characterization of Wear Particles

Tissue wear naturally occurs as the result of the interaction between two distinct moving surfaces.  Increased cartilage wear, leading to formation of loose particles in the joint space, has been linked to aging, overuse and obesity, often leading OA.  Clinically, cartilage and bone debris are bound to the surface or embedded deep within the synovium in OA patients suffering from capsular synovial hyperplasia and metaplasia. Despite mounting in vitro and in vivo evidence over more than six decades of the deleterious effects of cartilage particulates on joint health, the mechanisms that mediate their negative interactions with the cells of the synovium remain poorly understood. As opposed to non-biologic (metal or plastic) wear particles, biologic (cartilage) wear particles are composed of extracellular matrix constituents that are degradable and may interact with the cell surface in addition to being internalized, and therefore are inherently more complex to study. In contrast to past studies of wear particles generated naturally in the joint or tribological wear studies, we have recently had success in performing precise quantitative analyses of particulates using a Coulter counter. Utilizing both bovine explants and a tissue engineered synovium model with clinical human cell sources, we are expanding upon this research to take tissue-level engineering measurements, characterizing synovium tribology in normal and osteoarthritic conditions.


Tissue engineering Synovium

The synovium is a thin layer of tissue comprised of macrophages and fibroblast-like synoviocytes (FLS) that lines the non-cartilaginous surfaces of articular joints.  Within the tissue, synovial fibroblasts are responsible for maintaining the synovial architecture and ECM as well as synthesizing the lubricating molecules that make up synovial fluid.  The pathologic thickening of the synovial joint has been attributed to the response of synovial fibroblasts to pro-inflammatory stimuli.  Additionally, in OA the concentration of lubricating molecules synthesized by synovial fibroblasts is significantly decreased. Using a collagen gel scaffold model, we have developed an in vitro model for tissue engineering the synovium.  This platform enables us to study how pro-inflammatory factors modulate the composition of the synovium, behavior of synovial fibroblasts, and transport across this important membrane.  Further, this system can be adapted to a co-culture model to elucidate the mechanisms dictating the interaction between cartilage and the synovium in the pathologic joint.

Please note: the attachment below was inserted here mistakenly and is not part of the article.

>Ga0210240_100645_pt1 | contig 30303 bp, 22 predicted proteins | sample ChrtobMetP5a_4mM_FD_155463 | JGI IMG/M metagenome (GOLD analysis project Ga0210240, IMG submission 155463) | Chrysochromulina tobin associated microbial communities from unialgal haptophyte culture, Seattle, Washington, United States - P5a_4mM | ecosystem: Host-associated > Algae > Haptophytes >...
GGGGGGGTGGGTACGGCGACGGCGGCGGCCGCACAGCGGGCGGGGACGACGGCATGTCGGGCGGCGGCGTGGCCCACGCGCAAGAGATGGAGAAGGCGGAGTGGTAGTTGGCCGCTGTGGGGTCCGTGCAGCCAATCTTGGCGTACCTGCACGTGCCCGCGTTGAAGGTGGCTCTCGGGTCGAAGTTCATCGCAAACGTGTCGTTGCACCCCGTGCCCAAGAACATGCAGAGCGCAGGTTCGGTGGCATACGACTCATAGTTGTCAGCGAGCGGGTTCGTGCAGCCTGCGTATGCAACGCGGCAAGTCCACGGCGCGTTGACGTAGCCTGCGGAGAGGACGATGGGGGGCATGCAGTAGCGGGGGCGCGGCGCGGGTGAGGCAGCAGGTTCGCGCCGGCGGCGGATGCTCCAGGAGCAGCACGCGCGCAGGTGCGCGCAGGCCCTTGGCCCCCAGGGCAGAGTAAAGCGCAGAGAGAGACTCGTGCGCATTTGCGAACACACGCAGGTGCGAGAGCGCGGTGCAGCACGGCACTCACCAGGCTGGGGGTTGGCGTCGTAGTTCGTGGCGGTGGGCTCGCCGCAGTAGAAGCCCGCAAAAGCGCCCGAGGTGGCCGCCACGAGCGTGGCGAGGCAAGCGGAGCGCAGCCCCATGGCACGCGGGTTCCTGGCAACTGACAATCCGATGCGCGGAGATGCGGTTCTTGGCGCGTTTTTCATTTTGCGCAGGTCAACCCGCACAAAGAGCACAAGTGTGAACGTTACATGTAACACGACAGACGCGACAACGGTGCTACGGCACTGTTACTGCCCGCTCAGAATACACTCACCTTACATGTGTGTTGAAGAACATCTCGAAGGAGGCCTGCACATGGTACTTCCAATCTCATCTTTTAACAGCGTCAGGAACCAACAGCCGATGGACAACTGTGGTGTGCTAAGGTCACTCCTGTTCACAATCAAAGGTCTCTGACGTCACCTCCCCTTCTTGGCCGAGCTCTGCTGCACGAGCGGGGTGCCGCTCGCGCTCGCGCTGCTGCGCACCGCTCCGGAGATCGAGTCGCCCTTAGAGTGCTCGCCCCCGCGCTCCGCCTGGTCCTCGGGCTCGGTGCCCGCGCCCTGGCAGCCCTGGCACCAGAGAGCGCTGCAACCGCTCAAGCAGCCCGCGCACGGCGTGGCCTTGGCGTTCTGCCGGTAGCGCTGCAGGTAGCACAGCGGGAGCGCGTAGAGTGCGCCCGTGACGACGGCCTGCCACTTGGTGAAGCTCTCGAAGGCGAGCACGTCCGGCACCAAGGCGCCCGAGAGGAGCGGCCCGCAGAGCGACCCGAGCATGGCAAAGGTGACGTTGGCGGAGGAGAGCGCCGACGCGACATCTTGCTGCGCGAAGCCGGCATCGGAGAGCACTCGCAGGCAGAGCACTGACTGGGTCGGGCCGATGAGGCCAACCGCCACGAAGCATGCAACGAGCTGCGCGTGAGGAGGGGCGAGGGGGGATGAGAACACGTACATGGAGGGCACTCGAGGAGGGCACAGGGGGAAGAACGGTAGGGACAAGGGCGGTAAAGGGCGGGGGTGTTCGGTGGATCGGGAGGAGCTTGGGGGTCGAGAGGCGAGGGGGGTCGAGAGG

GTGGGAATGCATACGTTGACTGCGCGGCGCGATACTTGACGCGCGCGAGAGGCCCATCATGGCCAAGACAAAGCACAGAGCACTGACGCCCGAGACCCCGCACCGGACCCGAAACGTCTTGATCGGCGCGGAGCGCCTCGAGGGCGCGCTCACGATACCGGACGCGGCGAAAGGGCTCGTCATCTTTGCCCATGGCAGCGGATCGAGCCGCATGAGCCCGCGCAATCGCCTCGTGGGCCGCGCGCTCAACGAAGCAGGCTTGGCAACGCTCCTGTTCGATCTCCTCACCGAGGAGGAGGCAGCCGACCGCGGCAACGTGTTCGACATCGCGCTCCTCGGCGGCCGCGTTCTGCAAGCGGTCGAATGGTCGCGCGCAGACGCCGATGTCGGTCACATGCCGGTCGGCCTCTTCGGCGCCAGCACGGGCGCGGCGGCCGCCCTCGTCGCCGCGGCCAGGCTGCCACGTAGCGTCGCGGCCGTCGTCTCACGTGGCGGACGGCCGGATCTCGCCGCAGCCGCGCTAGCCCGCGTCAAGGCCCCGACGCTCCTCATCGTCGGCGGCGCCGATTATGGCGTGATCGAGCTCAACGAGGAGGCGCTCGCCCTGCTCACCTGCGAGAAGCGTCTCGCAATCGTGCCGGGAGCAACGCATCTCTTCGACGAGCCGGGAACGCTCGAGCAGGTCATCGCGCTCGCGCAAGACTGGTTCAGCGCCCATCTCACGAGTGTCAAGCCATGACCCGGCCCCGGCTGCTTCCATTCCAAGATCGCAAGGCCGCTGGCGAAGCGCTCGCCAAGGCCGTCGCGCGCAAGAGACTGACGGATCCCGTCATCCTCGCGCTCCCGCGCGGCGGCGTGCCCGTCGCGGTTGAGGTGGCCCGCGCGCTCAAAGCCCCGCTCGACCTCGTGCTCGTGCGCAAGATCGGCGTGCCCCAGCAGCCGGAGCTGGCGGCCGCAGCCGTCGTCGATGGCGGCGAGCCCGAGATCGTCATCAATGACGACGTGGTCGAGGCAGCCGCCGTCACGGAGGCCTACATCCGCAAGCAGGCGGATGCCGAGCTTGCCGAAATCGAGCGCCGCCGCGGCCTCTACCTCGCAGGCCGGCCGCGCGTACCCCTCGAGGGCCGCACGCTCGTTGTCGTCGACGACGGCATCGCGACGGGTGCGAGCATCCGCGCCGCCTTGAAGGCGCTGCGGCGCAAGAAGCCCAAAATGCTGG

3D Cell Migration for Injury Modeling


We have demonstrated galvanotaxis, or electric field-induced directed migration, of various cell types using a 2D galvanotaxis system, including stem cells and chondrocytes. Recently, we developed a system for examining the migration of these cells in three dimensions.  Applied electric fields can be applied in vitro to foster development of functional tissue grafts in culture as well as in vivo for promoting tissue repair.  The application of electric fields is already used clinically to promote wound healing of various tissues, including skin, bone and cartilage.   Application of DC electric fields will expedite migration of reparative cells that can be delivered either intra-articularly or from the synovial lining of the joint, as modeled using our tissue engineered synovium. Modulation of the field to dynamic fields can then modulate biosynthetic capacity of the cells. Electric fields can therefore modulate cell migration, orientation, as well as biosynthetic activities.